10 May 2010

Yet another threat to the Euro

There has been a great deal of speculation as to whether the Euro might come unglued if one of the member nations were to either be expelled, or leave the currency bloc in its own right. However, it occurs to me that a very real threat to the Euro might come from a completely unexpected quarter: nations who are members of the European Union, but not the Euro currency (like Sweden and the UK).

According to the standard hypothesis, it is merely a matter of time before Germany gets fed up enough with bailing out weaker economies that they decide to sever the weakest link, or that the weakest link (e.g. Greece) might bolt anyway, in order to avail itself of options which which are currently prohibited by the Euro rules . It may be far more palatable on the domestic political front to devalue the currency, or simply default on debt, than to implement strident fiscal austerity measures.

This theory seems pretty compelling, and could very well come to pass. On the other hand, there is a palpable threat to the Euro, from EU member states that never joined the common currency, that has gone virtually unnoticed. In short, it is possible that strains from dealing with Euro currency problems may lead one (or more), of the non-Euro countries to bolt from the European Union altogether.

At first blush this seems crazy. EU nations have such a close economic arrangement, that leaving the free trade zone would have extremely deleterious economic effects. On the other hand, what the desperate measures that Euro nations are exploring, as they struggle to stave off disaster could potentially lead to precisely this kind of almost unthinkable result.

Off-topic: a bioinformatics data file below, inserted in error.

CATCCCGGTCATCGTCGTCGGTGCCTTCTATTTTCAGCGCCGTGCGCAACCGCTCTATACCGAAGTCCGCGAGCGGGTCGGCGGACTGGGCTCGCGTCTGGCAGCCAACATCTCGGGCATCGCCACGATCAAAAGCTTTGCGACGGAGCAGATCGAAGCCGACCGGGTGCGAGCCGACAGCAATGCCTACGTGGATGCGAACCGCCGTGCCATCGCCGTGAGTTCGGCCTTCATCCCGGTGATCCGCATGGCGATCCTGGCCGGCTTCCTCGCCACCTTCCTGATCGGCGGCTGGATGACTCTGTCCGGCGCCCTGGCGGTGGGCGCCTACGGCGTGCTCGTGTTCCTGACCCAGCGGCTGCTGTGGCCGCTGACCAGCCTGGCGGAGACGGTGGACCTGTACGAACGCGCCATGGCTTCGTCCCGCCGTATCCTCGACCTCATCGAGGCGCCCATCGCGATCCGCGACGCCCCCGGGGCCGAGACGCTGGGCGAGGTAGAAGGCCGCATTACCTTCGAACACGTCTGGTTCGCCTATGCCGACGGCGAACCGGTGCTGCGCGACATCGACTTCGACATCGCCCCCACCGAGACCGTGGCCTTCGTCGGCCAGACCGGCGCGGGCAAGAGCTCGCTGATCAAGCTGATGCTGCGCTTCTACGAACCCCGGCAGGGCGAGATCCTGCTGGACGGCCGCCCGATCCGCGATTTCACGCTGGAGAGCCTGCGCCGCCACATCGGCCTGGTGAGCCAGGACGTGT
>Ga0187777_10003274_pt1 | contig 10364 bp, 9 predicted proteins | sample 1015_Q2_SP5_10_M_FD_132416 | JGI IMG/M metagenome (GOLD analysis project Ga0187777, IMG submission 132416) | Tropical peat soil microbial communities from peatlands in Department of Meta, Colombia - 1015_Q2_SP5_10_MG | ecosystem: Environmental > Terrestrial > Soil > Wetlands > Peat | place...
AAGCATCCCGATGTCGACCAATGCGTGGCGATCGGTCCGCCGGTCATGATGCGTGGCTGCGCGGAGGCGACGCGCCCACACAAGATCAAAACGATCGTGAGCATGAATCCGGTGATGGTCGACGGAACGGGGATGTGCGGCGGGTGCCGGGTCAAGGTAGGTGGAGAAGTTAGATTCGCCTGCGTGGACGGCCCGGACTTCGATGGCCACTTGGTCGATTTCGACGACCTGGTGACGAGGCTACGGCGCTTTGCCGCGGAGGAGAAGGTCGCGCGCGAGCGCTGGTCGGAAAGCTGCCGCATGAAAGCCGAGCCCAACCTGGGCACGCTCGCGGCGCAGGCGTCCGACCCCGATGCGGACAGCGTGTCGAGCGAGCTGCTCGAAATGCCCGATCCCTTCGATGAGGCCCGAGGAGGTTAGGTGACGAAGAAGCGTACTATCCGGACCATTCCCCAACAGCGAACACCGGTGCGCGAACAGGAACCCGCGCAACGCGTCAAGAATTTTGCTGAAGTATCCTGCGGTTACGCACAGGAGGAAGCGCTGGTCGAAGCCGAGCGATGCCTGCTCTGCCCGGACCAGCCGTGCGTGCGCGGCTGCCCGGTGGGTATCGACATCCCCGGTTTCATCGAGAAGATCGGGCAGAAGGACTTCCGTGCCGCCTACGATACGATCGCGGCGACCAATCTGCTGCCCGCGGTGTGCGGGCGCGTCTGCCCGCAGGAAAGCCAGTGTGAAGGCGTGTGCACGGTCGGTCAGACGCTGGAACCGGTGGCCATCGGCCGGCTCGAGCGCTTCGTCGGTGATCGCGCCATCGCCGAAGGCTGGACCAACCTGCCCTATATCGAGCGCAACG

For example, there has been recent talk of Euro member nations forcing an emergency vote in European Union government sessions, using simple majority rule principals, to force even non Euro members to participate in the Euro bailout. If such a thing were ever to happen, and countries like the United Kingdom and Sweden (who never joined the Euro to begin with) were obligated to pay for bailing out the Euro currency, the political backlash could be truly frightening. Considering how luke-warm countries like the UK have always been to the EU, forcing them to participate in bailing out the Euro could push things over the edge.

And just what, pray tell, would happen if the UK were to secede from the EU? It would undoudbtedly spread fear and economic panic far and wide. The Euro would likely be toast overnight. Instead of merely dealing with the calamity of an unravelling Euro currency, the departure of a nation from the EU could undermine more than 60 years of painstakingly crafted European unity. Certainly it is inconcievable that a civil war could break out, with the remaining EU members refusing to allow other members to depart, but the psychological damage would be enormous nonetheless.

Of course, the EU could very well be in jeapardy even if there is no revolt amongst non-Euro nations. The bad blood that will exist upon the departure of any Euro member nation from the currency (which is looking increasingly inevitable) will make running the EU an even more difficult proposition than it already is. After a messy currency divorce, it is hard to envision that the previously married parties will be able to cooperate on a broader EU level.

Perhaps the future of the Euro isn't the only thing we should be worried about.

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